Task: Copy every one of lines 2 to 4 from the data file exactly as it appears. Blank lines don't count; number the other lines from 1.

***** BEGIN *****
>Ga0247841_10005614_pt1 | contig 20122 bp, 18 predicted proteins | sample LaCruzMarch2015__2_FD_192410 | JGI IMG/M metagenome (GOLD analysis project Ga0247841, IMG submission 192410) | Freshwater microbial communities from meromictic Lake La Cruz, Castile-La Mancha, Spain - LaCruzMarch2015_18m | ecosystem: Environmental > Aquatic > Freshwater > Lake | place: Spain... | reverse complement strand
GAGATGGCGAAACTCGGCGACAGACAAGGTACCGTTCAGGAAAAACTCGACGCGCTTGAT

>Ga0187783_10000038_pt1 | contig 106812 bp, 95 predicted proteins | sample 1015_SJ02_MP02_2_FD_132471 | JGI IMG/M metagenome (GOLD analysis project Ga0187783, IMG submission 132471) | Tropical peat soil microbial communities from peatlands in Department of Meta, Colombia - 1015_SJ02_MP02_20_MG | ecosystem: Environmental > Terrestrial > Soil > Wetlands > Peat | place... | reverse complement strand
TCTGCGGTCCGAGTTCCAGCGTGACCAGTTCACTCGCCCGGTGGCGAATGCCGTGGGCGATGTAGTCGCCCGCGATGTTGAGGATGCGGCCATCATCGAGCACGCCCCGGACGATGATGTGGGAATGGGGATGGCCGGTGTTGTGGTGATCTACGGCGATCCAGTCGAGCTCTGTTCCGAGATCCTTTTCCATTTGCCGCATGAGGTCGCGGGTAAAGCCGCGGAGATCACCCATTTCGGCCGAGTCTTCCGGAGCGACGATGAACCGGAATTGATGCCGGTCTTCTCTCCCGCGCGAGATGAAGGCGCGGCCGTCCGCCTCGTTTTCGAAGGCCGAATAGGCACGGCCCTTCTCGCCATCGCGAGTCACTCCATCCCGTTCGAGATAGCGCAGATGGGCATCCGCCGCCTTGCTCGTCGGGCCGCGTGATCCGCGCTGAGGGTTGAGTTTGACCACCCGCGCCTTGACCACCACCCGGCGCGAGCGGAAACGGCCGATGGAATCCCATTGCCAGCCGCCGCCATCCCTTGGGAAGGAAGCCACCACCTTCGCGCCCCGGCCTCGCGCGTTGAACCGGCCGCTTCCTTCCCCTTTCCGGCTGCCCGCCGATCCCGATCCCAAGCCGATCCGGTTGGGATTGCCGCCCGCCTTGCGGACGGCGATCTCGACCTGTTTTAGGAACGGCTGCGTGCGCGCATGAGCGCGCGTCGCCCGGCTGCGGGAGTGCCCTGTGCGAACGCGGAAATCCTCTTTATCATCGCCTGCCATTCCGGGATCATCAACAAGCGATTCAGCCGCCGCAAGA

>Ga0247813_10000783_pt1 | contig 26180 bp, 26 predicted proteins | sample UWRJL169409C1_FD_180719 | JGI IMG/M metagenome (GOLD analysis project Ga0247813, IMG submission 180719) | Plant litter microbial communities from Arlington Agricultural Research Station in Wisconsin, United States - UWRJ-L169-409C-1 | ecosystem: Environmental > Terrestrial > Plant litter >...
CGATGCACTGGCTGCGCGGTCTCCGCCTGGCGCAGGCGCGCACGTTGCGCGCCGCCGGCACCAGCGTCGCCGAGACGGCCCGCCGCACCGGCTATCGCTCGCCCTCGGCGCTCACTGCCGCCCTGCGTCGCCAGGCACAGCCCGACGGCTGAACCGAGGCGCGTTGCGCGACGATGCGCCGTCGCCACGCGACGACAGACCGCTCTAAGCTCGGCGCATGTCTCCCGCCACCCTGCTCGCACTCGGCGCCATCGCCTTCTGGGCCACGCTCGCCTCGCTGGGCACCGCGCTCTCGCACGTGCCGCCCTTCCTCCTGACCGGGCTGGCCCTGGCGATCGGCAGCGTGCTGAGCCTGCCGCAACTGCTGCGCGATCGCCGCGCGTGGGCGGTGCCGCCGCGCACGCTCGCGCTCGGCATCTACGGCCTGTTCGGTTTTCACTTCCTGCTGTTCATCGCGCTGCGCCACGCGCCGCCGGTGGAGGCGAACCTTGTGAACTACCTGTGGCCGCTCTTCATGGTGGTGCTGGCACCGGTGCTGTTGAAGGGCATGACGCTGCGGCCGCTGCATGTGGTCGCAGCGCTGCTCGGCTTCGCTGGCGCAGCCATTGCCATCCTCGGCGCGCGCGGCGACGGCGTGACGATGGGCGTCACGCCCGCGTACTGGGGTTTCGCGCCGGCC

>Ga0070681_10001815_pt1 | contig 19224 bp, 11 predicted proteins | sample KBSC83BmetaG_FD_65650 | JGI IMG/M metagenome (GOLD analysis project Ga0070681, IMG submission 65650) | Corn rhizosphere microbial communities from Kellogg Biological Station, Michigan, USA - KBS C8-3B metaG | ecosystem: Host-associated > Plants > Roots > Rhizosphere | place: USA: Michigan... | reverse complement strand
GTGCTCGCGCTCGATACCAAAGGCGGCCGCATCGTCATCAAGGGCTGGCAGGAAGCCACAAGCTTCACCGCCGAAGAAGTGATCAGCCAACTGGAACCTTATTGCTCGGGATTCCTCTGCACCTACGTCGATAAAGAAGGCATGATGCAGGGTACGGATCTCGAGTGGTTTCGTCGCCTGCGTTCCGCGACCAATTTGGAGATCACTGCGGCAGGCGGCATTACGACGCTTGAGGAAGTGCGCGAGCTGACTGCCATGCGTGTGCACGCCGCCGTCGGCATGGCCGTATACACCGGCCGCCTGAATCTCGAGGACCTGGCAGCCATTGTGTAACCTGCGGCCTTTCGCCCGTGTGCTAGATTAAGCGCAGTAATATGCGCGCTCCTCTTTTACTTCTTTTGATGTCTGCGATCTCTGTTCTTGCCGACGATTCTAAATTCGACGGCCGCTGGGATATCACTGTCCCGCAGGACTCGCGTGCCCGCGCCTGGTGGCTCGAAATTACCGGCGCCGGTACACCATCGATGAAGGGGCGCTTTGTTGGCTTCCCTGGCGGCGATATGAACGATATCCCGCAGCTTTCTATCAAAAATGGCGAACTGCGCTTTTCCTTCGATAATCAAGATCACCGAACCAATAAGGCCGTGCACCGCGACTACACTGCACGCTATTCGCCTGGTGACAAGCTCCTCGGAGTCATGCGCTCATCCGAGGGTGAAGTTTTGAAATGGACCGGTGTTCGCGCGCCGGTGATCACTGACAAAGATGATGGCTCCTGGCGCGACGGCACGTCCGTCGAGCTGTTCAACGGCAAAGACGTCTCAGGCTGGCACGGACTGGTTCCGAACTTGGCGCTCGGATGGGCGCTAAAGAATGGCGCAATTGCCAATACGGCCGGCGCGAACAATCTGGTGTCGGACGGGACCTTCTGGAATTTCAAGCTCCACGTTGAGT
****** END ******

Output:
GAGATGGCGAAACTCGGCGACAGACAAGGTACCGTTCAGGAAAAACTCGACGCGCTTGAT

>Ga0187783_10000038_pt1 | contig 106812 bp, 95 predicted proteins | sample 1015_SJ02_MP02_2_FD_132471 | JGI IMG/M metagenome (GOLD analysis project Ga0187783, IMG submission 132471) | Tropical peat soil microbial communities from peatlands in Department of Meta, Colombia - 1015_SJ02_MP02_20_MG | ecosystem: Environmental > Terrestrial > Soil > Wetlands > Peat | place... | reverse complement strand
TCTGCGGTCCGAGTTCCAGCGTGACCAGTTCACTCGCCCGGTGGCGAATGCCGTGGGCGATGTAGTCGCCCGCGATGTTGAGGATGCGGCCATCATCGAGCACGCCCCGGACGATGATGTGGGAATGGGGATGGCCGGTGTTGTGGTGATCTACGGCGATCCAGTCGAGCTCTGTTCCGAGATCCTTTTCCATTTGCCGCATGAGGTCGCGGGTAAAGCCGCGGAGATCACCCATTTCGGCCGAGTCTTCCGGAGCGACGATGAACCGGAATTGATGCCGGTCTTCTCTCCCGCGCGAGATGAAGGCGCGGCCGTCCGCCTCGTTTTCGAAGGCCGAATAGGCACGGCCCTTCTCGCCATCGCGAGTCACTCCATCCCGTTCGAGATAGCGCAGATGGGCATCCGCCGCCTTGCTCGTCGGGCCGCGTGATCCGCGCTGAGGGTTGAGTTTGACCACCCGCGCCTTGACCACCACCCGGCGCGAGCGGAAACGGCCGATGGAATCCCATTGCCAGCCGCCGCCATCCCTTGGGAAGGAAGCCACCACCTTCGCGCCCCGGCCTCGCGCGTTGAACCGGCCGCTTCCTTCCCCTTTCCGGCTGCCCGCCGATCCCGATCCCAAGCCGATCCGGTTGGGATTGCCGCCCGCCTTGCGGACGGCGATCTCGACCTGTTTTAGGAACGGCTGCGTGCGCGCATGAGCGCGCGTCGCCCGGCTGCGGGAGTGCCCTGTGCGAACGCGGAAATCCTCTTTATCATCGCCTGCCATTCCGGGATCATCAACAAGCGATTCAGCCGCCGCAAGA